Mosquitoes may also be a vector for Rickettsia felis

June 9, 2015 by Bob Yirka, Phys.org report

Anopheles gambiae mosquito, feeding on blood. Credit: James Gathany, Centers for Disease Control and Prevention
(Phys.org)—A team of researchers with Aix Marseille Université in France has found that mosquitoes might be not only carrying the bacteria Rickettsia felis, but might be transmitting it to humans in Africa as well, causing fevers and other symptoms. In their paper published in Proceedings of the National Academy of Sciences, the team describes lab experiments they conducted with samples of the bacteria and mosquitoes and what they found by doing so.

R. felis is a type of that has been known to infect people, causing fever, rash, headache and myalgia (). Up till now, however, it has been thought that it could only be transmitted to people via fleas and ticks. The results of this new study suggest that it can also be transmitted by mosquitoes.

The researchers report that they began their investigation as a means to identify instances of "fever of unknown origin" in parts of Africa where malaria is a big problem. They wondered if the same mosquitoes that carried malaria parasites were also carrying R. felis. To find out they carried out a series of experiments in their lab. First they obtained and fed the same type of mosquito responsible for malaria problems in Africa—some got blood with R. felis in it, others got cellular media with the bacteria in it. They then tested the mosquitoes to see if they had the bacteria in their bodies—they did, both in their salivary glands and in their ovaries, for up to two weeks. The researchers also found the bacteria on bits of cotton used to feed the mosquitoes, suggesting the insects could transmit the bacteria to other media through their saliva. They then allowed some of the to feed on healthy mice and discovered that the mice became infected as a result, which suggests the mosquitoes could do the same for humans.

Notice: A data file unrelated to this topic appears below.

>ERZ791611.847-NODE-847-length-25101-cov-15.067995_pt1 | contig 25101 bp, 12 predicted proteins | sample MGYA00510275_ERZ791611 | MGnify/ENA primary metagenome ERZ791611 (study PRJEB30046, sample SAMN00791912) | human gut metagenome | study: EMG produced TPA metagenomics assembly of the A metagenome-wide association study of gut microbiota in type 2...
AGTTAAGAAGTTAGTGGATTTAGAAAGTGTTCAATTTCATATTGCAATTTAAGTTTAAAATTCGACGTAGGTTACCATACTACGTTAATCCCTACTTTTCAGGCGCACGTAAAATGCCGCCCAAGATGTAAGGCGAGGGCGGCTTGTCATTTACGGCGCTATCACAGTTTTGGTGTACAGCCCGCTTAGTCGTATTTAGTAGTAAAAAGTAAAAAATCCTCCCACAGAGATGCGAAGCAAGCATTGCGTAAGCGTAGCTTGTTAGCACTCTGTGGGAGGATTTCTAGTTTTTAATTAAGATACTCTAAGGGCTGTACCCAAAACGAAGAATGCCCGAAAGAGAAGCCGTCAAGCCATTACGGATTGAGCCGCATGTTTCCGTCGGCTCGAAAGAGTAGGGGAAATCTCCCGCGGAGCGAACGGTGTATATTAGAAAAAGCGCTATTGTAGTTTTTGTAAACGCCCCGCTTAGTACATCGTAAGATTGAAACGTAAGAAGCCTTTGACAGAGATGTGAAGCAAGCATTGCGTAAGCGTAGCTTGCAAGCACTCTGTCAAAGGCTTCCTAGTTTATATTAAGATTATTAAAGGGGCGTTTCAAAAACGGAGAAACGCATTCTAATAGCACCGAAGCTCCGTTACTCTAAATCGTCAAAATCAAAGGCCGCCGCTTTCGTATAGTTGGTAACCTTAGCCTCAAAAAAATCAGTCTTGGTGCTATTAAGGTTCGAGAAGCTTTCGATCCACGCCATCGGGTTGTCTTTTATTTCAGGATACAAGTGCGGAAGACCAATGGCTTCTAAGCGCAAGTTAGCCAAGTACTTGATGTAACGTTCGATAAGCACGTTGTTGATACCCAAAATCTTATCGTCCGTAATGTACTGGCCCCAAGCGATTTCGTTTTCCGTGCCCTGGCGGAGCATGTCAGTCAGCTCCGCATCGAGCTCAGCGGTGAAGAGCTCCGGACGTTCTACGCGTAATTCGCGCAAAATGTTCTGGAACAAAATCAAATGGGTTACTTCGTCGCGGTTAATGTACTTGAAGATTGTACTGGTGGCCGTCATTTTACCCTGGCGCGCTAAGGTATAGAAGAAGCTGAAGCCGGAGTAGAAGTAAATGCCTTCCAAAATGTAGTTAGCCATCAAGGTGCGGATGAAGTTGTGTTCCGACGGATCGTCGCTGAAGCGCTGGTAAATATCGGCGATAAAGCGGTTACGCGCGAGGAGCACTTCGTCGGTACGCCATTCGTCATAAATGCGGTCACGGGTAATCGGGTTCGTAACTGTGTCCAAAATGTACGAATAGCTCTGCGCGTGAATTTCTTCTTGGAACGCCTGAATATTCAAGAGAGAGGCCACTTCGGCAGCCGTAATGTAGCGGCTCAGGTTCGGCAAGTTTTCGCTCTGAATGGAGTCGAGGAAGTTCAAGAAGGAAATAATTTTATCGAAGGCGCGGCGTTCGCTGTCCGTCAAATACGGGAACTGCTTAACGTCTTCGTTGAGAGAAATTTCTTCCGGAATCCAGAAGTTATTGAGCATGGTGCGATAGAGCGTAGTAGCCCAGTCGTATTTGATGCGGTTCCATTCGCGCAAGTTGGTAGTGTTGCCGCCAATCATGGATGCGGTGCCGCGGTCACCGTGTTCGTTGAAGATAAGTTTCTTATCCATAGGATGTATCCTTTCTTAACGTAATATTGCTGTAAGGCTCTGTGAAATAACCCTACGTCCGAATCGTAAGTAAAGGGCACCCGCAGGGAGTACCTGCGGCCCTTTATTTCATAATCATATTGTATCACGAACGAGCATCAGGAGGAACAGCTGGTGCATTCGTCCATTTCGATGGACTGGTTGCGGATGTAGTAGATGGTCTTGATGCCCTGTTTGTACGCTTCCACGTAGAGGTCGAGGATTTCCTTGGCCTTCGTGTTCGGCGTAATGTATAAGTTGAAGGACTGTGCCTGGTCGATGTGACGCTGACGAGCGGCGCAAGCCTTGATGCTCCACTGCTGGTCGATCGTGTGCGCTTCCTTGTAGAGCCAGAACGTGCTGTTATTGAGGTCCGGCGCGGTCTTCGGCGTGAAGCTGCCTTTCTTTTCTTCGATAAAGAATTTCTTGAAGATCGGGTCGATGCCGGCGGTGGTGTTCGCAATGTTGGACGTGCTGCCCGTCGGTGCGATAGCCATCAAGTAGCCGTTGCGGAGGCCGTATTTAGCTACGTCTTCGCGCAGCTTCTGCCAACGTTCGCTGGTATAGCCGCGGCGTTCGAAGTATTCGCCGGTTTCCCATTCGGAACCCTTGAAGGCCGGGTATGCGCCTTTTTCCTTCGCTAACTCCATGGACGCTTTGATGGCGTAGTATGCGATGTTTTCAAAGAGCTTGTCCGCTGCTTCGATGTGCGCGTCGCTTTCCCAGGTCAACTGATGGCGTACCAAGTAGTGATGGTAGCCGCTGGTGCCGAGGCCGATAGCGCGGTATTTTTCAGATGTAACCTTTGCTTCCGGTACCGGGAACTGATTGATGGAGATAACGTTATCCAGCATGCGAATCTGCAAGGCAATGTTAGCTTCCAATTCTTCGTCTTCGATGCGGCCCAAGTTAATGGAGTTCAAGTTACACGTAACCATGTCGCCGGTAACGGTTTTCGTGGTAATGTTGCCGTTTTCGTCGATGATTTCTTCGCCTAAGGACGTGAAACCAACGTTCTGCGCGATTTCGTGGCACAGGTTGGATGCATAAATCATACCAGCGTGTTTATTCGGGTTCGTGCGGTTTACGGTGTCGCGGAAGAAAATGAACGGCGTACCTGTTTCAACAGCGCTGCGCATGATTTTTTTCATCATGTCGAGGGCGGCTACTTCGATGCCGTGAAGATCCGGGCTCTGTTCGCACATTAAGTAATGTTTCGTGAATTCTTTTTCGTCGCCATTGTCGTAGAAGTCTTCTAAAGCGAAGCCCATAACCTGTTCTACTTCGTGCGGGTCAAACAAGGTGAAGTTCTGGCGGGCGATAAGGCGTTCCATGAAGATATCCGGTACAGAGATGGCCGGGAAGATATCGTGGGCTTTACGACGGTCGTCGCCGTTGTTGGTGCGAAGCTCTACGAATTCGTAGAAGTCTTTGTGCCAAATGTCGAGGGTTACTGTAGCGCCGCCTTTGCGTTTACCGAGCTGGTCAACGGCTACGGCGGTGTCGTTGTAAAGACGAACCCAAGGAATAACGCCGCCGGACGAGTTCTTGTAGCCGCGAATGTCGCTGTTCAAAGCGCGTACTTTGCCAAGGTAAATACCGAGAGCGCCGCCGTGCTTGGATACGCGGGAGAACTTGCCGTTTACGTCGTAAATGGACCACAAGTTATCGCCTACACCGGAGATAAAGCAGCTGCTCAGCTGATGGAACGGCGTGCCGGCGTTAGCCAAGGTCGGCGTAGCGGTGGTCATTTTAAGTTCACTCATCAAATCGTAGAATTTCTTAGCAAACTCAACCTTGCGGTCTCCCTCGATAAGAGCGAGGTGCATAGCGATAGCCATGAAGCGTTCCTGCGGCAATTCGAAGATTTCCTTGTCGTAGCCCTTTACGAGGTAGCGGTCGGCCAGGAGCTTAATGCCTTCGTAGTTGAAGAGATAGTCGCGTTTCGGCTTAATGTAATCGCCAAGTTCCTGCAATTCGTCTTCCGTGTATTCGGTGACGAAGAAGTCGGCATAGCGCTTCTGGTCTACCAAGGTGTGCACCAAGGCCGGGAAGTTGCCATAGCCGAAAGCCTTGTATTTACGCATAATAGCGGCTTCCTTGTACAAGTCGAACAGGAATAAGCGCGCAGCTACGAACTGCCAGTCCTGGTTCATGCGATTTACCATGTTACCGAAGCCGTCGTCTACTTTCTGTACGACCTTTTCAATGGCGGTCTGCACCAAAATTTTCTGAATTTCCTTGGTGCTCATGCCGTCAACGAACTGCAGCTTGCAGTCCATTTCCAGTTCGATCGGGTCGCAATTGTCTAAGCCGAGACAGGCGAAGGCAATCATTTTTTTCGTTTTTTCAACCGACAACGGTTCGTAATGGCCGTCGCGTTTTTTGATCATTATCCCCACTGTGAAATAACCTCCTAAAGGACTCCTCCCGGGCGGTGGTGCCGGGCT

The study does not prove that the mysterious fevers being reported in Africa are due to R. felis infections either by fleas, ticks or , but it does offer strong evidence that such is the case. More research will have to be done before it can be proven definitively, but the results of this study represent a major breakthrough in helping to treat those afflicted.

Rickettsia felis (in red) in cell culture, and its potential mosquito vector Anopheles gambiae. Credit: Jean-Michel Berenger

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